Ready or Not Review

The line between horror and comedy can be a very fine one, but when the two genres blend together well, it creates one of the most satisfying cinematic experiences audiences can have. With Ready or Not, directors Matt Bettinelli-Olpin and Tyler Gillett (from the horror collective known as "Radio Silence") go for a film that mixes zany horror-comedy with a deeper subtext about the struggles of fitting into a family unit. And, to their credit, the attempt results in a nice (if imperfect) win.

The story revolves around Grace Le Domas (Samara Weaving), a young bride who marries into the eccentric family of Alex Le Domas (Mark O'Brien) - a family whose wealth and status outclass any life Grace has known. The wedding day goes smoothly, but what should be a pleasurable night of consummation turns into something much more demented. Grace is lured into playing a game with the Le Domas family - one which kicks off a dark family ritual: The Le Domas version of "Hide and Seek," which turns out to be a life-or-death hunt around their mansion with Grace as the quarry. However, the new bride isn't the token pretty girl the Le Domas family hopes: Grace refuses to be the victim of her crazy rich in-laws, and instead mounts her own attack on the murderous Aristocrats.

Ready or Not is, as stated, a successful blend of over-the-top comedy and thrilling horror, but doesn't greatly excel at either of those two genre tropes. The film oscillates between moments of terror, agonizing gore, offbeat comedic dialogue and downright slapstick comedy with a rhythm that is not always smooth or consistent. For viewers not aware of what Ready or Not is truly offering, the expectation of horror scares will go somewhat unfulfilled. However, for fans who love the horror-comedy hijinks of Evil Dead or You're Next, Ready or Not will be a blast of fun that echoes the spirits of those other films, yet is still distinguished by establishing its own signature and style. That includes a nicely polished and darkly lavish look to the film, with many images and set pieces that will stick with viewers, and gives Ready or Not a classic Gothic horror aesthetic that works well in the mansion setting.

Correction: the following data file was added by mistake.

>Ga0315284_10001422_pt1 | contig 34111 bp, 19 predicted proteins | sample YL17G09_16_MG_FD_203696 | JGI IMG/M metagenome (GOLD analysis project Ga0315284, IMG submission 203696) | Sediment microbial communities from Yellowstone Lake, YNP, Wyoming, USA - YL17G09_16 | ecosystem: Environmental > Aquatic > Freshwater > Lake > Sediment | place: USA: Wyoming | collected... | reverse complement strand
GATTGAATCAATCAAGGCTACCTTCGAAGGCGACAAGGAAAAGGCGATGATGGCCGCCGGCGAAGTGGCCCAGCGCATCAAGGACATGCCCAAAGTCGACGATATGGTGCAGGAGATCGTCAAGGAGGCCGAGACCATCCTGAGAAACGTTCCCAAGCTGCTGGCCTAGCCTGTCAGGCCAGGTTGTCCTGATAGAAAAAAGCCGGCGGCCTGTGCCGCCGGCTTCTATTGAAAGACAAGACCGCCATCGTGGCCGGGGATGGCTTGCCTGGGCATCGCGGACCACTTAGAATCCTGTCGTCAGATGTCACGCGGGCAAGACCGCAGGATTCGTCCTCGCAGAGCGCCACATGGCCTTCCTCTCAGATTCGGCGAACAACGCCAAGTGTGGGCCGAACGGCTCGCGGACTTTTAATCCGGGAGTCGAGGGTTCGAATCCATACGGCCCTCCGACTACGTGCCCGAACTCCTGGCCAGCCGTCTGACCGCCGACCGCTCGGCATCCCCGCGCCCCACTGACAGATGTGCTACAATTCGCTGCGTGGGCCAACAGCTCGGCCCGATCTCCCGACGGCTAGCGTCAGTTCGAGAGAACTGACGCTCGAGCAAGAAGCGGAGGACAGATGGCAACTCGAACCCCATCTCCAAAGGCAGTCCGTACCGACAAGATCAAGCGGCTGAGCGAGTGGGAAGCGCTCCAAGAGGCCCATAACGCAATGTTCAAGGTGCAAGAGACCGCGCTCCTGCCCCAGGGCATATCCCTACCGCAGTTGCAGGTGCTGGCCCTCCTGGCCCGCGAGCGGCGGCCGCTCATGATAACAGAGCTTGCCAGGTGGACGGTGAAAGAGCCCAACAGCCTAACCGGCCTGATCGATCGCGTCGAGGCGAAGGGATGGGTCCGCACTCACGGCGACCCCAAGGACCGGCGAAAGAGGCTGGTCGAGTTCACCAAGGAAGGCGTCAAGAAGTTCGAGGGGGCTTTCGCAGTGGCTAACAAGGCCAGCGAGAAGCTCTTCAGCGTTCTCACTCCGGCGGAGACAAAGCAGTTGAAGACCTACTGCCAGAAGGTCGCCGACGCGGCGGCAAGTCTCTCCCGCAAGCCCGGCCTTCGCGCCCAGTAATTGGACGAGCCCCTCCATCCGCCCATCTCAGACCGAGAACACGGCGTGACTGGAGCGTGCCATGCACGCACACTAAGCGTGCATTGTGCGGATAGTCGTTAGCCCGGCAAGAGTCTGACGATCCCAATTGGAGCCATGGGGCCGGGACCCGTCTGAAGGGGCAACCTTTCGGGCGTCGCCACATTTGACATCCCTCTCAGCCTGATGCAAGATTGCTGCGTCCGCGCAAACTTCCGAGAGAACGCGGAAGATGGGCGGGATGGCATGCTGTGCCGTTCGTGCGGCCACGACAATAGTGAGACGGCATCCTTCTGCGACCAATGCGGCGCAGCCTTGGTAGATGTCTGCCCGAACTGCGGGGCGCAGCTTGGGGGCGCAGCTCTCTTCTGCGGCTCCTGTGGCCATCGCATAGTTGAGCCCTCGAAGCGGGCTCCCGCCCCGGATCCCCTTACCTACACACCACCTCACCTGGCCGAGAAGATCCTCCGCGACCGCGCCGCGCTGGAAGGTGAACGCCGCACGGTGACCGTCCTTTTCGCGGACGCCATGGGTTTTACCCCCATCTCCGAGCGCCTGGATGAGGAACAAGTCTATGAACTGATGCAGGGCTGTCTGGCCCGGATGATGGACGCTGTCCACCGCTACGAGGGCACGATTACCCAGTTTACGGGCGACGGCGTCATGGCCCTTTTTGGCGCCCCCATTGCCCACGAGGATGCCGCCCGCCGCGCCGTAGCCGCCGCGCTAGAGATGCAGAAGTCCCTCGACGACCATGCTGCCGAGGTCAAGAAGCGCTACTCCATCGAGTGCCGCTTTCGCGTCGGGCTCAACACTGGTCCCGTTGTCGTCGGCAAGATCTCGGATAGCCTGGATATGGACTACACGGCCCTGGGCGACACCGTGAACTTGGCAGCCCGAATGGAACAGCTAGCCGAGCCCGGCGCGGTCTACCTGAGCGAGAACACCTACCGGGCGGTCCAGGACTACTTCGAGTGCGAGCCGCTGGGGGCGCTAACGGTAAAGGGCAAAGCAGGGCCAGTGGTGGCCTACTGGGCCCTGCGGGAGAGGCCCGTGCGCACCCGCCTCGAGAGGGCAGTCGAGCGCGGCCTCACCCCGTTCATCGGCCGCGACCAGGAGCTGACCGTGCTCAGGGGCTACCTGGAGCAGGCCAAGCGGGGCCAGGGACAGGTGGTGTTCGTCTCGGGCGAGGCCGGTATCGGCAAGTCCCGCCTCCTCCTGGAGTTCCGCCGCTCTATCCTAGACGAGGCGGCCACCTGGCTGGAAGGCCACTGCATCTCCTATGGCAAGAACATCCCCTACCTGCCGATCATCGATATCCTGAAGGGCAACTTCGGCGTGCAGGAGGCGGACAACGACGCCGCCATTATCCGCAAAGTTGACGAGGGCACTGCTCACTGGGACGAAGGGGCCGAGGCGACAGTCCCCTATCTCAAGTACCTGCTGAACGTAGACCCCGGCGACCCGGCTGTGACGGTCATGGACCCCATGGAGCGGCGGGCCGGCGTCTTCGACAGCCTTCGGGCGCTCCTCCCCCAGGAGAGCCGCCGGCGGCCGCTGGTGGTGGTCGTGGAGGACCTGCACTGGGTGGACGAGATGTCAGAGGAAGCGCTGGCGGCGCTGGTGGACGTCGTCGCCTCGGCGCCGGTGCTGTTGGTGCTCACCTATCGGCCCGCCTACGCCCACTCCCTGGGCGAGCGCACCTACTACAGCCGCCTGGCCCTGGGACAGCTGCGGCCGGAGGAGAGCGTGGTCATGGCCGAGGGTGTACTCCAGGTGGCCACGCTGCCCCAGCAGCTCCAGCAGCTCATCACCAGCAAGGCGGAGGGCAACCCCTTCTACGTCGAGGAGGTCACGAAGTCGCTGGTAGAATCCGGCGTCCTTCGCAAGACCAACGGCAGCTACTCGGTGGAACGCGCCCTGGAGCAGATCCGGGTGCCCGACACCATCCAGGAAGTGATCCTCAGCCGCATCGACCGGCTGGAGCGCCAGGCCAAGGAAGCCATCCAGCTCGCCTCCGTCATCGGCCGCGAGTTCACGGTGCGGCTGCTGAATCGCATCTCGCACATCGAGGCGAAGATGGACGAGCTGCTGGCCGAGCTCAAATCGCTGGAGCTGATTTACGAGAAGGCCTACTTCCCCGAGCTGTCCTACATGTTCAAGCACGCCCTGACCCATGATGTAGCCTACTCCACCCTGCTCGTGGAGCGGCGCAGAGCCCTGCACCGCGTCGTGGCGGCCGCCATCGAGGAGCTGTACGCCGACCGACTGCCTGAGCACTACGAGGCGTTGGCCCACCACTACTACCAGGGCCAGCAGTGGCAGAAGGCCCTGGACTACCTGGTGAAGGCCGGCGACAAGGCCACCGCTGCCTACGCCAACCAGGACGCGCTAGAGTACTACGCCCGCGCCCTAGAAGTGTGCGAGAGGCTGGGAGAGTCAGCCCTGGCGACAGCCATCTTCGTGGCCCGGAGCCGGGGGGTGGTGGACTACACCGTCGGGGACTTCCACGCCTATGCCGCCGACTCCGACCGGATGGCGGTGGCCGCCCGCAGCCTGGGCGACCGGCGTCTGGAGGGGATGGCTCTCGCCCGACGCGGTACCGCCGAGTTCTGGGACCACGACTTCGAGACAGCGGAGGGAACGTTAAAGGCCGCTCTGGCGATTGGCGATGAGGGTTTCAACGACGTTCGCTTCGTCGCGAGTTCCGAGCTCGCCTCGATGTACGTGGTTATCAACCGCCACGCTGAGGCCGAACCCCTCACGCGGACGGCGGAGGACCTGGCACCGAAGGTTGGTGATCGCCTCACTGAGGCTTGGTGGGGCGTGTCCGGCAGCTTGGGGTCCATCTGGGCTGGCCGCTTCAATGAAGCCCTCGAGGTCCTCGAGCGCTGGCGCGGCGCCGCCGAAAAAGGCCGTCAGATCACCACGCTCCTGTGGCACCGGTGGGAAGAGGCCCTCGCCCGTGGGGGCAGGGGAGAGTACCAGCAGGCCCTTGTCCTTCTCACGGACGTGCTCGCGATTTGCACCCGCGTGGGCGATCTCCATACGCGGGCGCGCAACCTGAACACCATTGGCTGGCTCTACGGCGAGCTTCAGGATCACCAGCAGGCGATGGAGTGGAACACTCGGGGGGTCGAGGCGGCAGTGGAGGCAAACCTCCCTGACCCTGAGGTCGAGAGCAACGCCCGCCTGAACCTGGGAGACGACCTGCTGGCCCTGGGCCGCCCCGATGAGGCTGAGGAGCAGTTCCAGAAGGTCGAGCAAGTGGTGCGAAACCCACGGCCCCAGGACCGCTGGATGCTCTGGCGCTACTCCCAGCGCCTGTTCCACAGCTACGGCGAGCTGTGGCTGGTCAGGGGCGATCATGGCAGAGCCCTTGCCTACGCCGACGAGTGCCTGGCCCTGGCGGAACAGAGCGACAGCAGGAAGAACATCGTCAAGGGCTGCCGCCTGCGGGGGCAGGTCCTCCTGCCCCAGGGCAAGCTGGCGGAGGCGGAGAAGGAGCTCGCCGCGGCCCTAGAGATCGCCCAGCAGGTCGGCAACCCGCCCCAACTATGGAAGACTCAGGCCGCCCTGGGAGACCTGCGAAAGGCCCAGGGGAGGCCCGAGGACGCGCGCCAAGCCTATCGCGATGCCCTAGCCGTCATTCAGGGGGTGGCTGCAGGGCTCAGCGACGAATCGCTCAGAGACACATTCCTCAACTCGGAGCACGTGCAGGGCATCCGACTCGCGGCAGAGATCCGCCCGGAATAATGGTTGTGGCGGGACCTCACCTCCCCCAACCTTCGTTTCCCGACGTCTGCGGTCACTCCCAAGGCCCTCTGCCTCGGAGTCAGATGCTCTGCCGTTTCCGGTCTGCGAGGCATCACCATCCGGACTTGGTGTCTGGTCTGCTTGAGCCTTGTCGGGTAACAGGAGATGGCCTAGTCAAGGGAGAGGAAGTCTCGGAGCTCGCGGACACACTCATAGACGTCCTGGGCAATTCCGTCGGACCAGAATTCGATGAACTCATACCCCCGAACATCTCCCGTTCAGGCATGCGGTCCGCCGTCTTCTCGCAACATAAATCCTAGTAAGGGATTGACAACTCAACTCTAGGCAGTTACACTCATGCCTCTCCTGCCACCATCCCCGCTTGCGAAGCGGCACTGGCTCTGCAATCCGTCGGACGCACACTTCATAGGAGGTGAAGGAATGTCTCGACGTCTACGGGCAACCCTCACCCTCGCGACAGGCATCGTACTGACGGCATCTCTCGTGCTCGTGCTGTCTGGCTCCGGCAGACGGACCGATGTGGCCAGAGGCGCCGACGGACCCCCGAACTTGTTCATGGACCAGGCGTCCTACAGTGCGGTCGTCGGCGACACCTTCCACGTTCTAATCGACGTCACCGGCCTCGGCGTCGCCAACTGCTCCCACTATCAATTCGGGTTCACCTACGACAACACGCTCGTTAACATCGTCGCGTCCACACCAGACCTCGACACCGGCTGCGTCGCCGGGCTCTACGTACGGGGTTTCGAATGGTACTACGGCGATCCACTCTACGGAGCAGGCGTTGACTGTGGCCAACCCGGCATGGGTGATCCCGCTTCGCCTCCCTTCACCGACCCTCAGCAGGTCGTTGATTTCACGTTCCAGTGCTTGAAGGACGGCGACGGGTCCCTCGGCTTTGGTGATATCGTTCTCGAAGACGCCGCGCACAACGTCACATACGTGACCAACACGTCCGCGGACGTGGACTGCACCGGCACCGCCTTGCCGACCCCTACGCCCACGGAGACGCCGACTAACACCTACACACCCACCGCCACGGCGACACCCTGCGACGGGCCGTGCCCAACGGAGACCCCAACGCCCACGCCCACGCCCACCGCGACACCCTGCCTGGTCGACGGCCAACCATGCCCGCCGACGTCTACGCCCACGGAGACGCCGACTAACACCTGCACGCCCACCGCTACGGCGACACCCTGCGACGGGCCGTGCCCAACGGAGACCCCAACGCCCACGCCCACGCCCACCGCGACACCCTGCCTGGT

The cast is well-selected mix of familiar and new faces. Samara Weaving (SMILF, Ash vs Evil Dead) is a solid horror leading lady for modern times, nailing down the many facets of Grace, from the initial charm to make you care; the horror and anguish when she's put through the macabre and demented ringer; and finally the emerging edge as Grace embraces her inner badass and takes a stand against her tormentors. While Weaving is good holding down the center, she's arguably outshone by Adam Brody (The O.C., Shazam), who steals every scene he's in playing Alex's boozy, dry-witted and understatedly melancholic brother, Daniel Le Domas.

While Weaving and Brody both shine bright, the supporting cast gives them both a run for their money, scene-for-scene. Andie MacDowell eats up scenery playing Le Domas matriarch Becky with snake-like menace; Henry Czerny (Mission: Impossible, Quantico, Sharp Objects) breaks his usual stoic facade to give a wonderfully over-the-top turn as the Le Domas patriarch Tony; Melanie Scrofano (Wyona Earp) and Elyse Levesque (Orphan Black) are cut-ups as two of the drug-addled and/or snobbish Le Domas socialites; and Nicky Guadagni (Cube, The Handmaid's Tale) is an outright Tasmanian Devil as the maniacal "Aunt Helene. All in all, the cast seem to be having gleefully twisted fun playing their respective characters, and trying to outdo one another in the crazy department.

All in all, Ready or Not is a whole lot of crazy fun from a pair of directors that are still a bit rough around the edges, but quickly finding their niche. So long as you know what you're getting into, it's good fun for this late summer season.


Rating: 4 out 5 Stars

Ready or Not is now in theaters. It is 1 hours 35 minutes long, and is Rated R for violence, bloody images, language throughout, and some drug use.

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